Cruise Specialists hosts Steve and Wendy Bodenheimer are taking us along on another amazing journey. We hope this series shows you what you can expect on a Holland America Grand Voyage. First was the kick off, then Costa Rica,Panama Canal, Chile, Patagonia, Antarctica, Argentina, Brazil, The Amazon, the Caribbean, the Canary Islands, Spain, the Mediterranean, Italy and now the next stop in their Grand Voyage (next voyage January).
First, is the beautiful city of Dubrovnik. Since we are lucky enough to be here overnight, we decided to do something different on the first day. We signed up for a tour called East Meets West. This trip would take us from Croatia to Bosnia Herzegovina and the city of Mostar.
It was a three-hour journey in each direction, which included three border crossings in each direction, where the officials seemed determined to keep us waiting for no particular reason, by scanning everyone’s passport. We drove along the coast road to the town of Neum, Bosnia’s only piece of land on the Adriatic Sea. We stopped at the old fortress town of Počitelj and climbed the 200 plus steps to the fortress itself.
Then it was on to Mostar, where the old town is a UNESCO World Heritage Site. The old bridge in the center of town is their famous landmark, as well as the bell tower that looms over the city skyline. The streets of the old town are narrow alleys, reminiscent of the Turkish bazaars, complete with hundreds of small shops and restaurants.
Our guide explained that Bosnia is still one of the poorest countries in Europe. They don’t really have a cohesive plan for rebuilding the city or the rest of the country, which was partially destroyed during the wars of the 1990’s.
You can still see the bullet and shrapnel holes in many of the buildings and in some cases only the shells of the buildings remain. Many of the streets are big mud pits, as construction or destruction (hard to tell which) is in progress. We enjoyed this very different experience, in spite of the very long trip.
Our second day in Dubrovnik, we took a shuttle in the morning to the main gate of Dubrovnik’s Old City. It’s a spectacular place where one could easily spend several days.
- walking the top of the wall
- taking the cable car to the top of the hill
- roaming the historic sites of the old city
- hanging out in the many cafes and restaurants, enjoying grilled calamari, dolma, stuffed peppers, and a local beer
Our third day in Croatia was in the town of Zadar, a new port for us. It turned out to be a charming small city, a very small version of Dubrovnik, without the mass of tourists.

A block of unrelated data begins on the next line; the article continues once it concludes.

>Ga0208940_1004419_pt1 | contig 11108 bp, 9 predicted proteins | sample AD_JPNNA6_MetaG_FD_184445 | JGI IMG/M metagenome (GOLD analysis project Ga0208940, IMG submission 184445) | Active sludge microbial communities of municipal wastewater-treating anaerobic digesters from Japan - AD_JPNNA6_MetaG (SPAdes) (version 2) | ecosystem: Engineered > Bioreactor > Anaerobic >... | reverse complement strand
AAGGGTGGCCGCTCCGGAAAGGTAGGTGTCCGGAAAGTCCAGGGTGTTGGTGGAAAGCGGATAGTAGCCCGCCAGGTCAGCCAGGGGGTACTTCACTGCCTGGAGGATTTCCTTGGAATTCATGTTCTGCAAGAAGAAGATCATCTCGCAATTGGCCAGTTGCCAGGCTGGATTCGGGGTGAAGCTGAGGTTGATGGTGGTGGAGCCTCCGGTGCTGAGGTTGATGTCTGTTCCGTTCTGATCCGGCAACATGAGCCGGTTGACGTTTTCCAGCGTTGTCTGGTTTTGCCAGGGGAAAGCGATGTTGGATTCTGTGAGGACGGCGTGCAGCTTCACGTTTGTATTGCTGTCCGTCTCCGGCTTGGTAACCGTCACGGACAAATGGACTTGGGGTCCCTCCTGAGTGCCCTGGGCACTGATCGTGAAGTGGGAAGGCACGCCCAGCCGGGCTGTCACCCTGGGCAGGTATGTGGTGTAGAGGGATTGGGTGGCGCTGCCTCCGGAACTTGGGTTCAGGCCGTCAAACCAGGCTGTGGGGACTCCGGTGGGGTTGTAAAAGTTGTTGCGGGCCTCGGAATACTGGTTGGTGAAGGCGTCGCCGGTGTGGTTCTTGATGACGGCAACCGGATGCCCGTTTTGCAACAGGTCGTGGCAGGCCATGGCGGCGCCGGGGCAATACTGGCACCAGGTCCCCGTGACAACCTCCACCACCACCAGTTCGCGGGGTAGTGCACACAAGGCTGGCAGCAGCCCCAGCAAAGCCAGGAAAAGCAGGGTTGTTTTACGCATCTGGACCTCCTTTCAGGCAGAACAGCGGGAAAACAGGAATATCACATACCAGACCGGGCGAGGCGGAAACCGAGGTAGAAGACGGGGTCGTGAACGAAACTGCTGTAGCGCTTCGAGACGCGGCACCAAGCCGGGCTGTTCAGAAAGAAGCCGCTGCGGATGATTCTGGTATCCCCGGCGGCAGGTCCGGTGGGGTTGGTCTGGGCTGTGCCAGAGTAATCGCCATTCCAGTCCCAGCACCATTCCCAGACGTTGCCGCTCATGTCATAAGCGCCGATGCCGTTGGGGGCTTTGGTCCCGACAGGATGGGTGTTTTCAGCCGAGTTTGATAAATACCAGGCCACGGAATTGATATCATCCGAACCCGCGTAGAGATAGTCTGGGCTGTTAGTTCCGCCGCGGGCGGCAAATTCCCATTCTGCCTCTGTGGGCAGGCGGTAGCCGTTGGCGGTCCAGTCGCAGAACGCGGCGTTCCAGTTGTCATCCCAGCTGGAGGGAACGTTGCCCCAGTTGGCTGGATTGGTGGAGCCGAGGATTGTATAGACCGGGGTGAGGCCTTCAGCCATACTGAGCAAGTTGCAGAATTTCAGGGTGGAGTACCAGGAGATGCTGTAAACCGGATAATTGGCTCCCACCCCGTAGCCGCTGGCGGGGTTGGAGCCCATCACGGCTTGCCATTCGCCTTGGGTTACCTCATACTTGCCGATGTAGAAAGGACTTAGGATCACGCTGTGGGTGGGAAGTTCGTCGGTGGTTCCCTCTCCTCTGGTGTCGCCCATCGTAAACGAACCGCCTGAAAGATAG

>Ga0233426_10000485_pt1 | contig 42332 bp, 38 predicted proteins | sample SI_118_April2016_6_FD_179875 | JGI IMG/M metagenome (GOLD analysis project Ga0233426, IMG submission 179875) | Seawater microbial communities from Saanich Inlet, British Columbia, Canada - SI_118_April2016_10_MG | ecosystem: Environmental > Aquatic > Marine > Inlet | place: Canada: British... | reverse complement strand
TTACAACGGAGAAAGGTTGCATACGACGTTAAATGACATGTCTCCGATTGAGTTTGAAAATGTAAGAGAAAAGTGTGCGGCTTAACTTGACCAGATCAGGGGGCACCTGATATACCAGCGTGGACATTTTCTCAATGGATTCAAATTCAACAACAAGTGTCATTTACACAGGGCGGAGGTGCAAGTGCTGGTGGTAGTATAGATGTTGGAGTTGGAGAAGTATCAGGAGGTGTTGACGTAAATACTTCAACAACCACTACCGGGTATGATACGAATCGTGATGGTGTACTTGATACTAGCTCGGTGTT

A shuttle bus took us to the downtown waterfront, where the major attraction is the Sea Organ. This is an unusual promenade built over the shoreline. When the water washes against and through the holes in the concrete, it produces musical sounds that are loud and very distinct. There is a walled historic section of the city, pedestrian friendly promenades, parks, and green spaces.
We had only about an hour to explore the downtown as we had a special lunch date.Zadar is the home of both our ship Beverage Manager and Cellar Master. The Cellar Master organized a private excursion for about 30 people to visit a Croatian farm owned by a friend of his, including lunch of local foods and wines.
It turned out to be a fabulous experience. We drove about 45 minutes into the Croatian countryside, until we reached a property called Roca. It’s a pig farm, but so much more.
They make their own prosciutto and smoked meats, bottle their own wines and grappas, press their own olives, bake their own breads, raise chickens, and run a catering facility all at the same time.
We were greeted by the owner and his family and a trio of roving musicians who entertained us all afternoon. We got a tour of the pig pens and olive groves while sipping on their homemade grappa. The main house is a huge country villa with a giant covered patio.
Lunch was served inside in a large but cozy pub type room that could probably hold 100 people, but we had the place to ourselves for most of the afternoon. Lunch was platters of their fresh cheese, sausage, ham, and salami with fresh bread; dumpling soup; one of their cooked lambs right off the outdoor spit with potatoes and salad; cheese filled pancakes for dessert, and unlimited pouring of their house wines.
There was singing and dancing inside and out – we were all reluctant to leave this lovely oasis in the country.
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Cruise consultant Bridgett Quinn can help answer your questions about cruising Antarctica or a Grand Voyage!